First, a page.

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Autoimmune Ear Disease

1. What is autoimmune inner ear disease?

When an invader, such as a virus, attacks the body, the immune system controls the response. This is a necessary and needed function for us to live safely. If the immune system is malfunctioning, the body can mistakingly attacking its own cells as if they were invading viruses or bacteria. Autoimmune inner ear disease (AIED) is a syndrome of progressive hearing loss, tinnitus, balance problems, dizziness and vertigo that is caused by antibodies or immune system cells attacking the inner ear. A variant of the disorder is bilateral attacks including hearing loss and tinnitus that resemble Meniere’s disease and includes abnormal blood tests for antibodies.

Frequently, individuals with AIED also have other autoimmune disorders such as ankylosing spondylitis, systemic lupus erthematosus (SLE), Sjogren’s syndrome, Cogan’s disease, ulcerative colitis, Wegener’s granulomatosis, rheumatoid arthritis, scleroderma, or Behcet’s syndrome.

AIED is a rare disease, which accounts for less than 1% of all cases of hearing impairment or dizziness. Approximately 16% of individuals have bilateral Meniere’s disease and 6% of individuals have Meniere’s disease of any variety that may be due to immune dysfunction.

2. What is the treatment for autoimmune inner ear disease?

Individuals who contract AIED may benefit from hearing aids, BAHA implantation, or in bilateral cases, cochlear implants. A specialized interdisciplinary team of professionals is necessary to treat all of the issues associated with AIED. This group of individuals should include an Otologist or Otolaryngologist, and an audiologist, and possibly a vestibular rehabilitation expert.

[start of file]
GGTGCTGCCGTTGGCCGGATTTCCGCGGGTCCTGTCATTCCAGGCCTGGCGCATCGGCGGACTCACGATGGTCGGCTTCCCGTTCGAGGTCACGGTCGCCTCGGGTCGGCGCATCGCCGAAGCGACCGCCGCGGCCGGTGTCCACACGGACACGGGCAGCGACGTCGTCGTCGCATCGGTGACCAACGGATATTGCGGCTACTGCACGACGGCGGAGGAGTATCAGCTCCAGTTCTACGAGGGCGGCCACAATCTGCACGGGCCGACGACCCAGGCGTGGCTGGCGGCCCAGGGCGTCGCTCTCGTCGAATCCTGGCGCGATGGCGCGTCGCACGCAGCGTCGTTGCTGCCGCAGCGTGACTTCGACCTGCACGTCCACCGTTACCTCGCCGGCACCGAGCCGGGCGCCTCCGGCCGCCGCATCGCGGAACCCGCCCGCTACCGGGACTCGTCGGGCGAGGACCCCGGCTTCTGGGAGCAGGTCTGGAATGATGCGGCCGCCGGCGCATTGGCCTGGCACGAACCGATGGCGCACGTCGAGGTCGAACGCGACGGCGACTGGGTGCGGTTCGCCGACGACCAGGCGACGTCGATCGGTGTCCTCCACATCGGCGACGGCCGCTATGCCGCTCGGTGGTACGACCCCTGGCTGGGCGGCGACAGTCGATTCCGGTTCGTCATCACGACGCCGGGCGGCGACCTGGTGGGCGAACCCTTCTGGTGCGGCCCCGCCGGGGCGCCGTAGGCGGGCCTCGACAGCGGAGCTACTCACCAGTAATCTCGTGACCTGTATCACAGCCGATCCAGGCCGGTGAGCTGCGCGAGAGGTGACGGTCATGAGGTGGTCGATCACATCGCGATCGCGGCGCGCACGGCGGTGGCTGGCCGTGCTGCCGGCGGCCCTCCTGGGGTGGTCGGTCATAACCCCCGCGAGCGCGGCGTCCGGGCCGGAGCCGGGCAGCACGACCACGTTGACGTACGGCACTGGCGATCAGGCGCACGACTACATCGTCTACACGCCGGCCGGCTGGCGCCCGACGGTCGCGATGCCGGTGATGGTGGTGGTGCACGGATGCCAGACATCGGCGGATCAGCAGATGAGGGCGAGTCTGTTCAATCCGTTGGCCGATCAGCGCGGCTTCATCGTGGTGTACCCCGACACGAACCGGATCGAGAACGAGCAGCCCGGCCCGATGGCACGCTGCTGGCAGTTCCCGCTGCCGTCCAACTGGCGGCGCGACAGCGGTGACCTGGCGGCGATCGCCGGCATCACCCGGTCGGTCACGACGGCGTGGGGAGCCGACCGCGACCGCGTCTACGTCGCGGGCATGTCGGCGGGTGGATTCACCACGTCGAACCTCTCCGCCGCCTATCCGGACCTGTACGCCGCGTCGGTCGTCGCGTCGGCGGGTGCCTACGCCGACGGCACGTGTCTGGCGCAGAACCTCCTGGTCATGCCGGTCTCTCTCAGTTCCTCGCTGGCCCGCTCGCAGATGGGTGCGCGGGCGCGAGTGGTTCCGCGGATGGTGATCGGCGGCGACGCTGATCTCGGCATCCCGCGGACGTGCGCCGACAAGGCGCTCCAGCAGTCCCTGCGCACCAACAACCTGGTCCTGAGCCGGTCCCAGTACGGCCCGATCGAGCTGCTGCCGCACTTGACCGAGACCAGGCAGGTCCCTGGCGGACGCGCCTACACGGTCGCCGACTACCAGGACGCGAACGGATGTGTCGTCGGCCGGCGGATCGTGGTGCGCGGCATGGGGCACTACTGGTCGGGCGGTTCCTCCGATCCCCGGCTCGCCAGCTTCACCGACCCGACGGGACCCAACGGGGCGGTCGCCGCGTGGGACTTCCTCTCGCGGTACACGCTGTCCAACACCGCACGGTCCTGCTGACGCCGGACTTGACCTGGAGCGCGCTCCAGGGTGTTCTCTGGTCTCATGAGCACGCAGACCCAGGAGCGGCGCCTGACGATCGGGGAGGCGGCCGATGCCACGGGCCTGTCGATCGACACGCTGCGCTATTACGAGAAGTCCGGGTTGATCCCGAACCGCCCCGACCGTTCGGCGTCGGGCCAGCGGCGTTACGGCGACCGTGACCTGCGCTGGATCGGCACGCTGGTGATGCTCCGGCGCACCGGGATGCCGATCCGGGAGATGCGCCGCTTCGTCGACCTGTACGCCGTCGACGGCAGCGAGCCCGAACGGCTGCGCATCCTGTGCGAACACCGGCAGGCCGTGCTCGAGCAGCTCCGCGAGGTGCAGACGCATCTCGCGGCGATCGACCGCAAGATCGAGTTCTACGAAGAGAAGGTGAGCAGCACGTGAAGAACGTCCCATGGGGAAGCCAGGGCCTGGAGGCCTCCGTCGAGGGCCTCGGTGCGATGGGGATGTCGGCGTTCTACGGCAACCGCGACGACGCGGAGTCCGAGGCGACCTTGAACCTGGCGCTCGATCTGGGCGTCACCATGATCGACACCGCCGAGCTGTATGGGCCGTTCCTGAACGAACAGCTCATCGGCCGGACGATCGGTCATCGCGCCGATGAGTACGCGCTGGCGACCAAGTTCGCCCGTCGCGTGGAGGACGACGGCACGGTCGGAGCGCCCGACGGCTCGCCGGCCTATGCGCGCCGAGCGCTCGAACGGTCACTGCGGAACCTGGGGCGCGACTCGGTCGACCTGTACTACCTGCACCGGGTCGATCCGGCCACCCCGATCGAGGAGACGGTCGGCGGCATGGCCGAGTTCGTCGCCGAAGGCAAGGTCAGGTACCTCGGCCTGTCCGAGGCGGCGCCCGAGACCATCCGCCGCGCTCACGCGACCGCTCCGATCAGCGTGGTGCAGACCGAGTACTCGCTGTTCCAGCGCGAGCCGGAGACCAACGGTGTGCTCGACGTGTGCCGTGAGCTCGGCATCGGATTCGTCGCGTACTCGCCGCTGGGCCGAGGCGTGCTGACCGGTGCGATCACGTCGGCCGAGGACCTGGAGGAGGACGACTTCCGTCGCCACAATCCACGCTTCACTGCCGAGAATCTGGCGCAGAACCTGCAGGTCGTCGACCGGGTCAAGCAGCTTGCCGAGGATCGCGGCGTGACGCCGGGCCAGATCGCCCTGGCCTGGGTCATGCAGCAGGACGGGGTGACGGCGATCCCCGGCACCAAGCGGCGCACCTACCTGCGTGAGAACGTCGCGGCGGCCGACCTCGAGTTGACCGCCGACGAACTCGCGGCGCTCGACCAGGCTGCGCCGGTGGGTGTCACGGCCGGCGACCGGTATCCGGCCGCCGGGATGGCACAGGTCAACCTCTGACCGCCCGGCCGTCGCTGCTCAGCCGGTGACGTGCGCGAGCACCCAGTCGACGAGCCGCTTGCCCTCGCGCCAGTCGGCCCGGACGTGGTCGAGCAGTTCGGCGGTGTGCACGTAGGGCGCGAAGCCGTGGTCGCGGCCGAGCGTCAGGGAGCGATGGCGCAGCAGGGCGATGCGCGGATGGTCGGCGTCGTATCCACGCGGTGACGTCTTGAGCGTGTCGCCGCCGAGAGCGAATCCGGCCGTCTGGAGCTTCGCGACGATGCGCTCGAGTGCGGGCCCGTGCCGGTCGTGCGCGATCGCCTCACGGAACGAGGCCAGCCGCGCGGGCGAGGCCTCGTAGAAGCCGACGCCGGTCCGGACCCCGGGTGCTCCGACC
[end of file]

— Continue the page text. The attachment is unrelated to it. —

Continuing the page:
Medical treatment, frequently in conjunction with immune system medical specialists (called Rheumatologists) is useful to stop the disease at its source. Many new medicines and a better understanding of the immune system have helped in the medical treatment of these disorders in the recent past.

The California Ear Institute is a leading global center for otological, otolaryngological and audiological treatment. Dr. Joseph Roberson, a board certified neurotologista, has successfully treated thousands of patients with hearing and balance related disorders.

3. What are the consequences of avoiding treatment?

 

Patients must seek medical treatment for any change in hearing or balance regardless of whether or not AIED is suspected to be the source of the hearing loss. Evaluation for beneficial drug treatment or surgery cannot be established without a comprehensive medical examination and associated testing. Avoiding medical evaluation for AIED or any other hearing or balance impairment related condition is not recommended, and can lead to permanent hearing loss and/or balance disturbance.

 

 


Additional Notes

Patients searching the internet for information about AIED or any other medical issue should know when reading about individual case histories, that generally it is the patients with the most severe symptoms who either post their own experiences or are included in medical review journals. As a result, it is easy to become overly alarmed and assume the worst. Patients should keep this in mind as they explore the available resources, and look for sources that are certified by HON or other reputable health reviewing organizations. As with all medical conditions, prompt treatment by experienced medical personnel give the best chance for a positive outcome.

Conclusion

If you suspect that you have AIED, or you have noticed a change in your hearing, consult a CEI otologist. The outlook for treatment is excellent, once the diagnosis has been made and appropriate treatment is initiated.

Click here to make an appointment with the California Ear Institute to consult with one of our board certified otologists regarding your ear-related condition.


 
California Ear Institute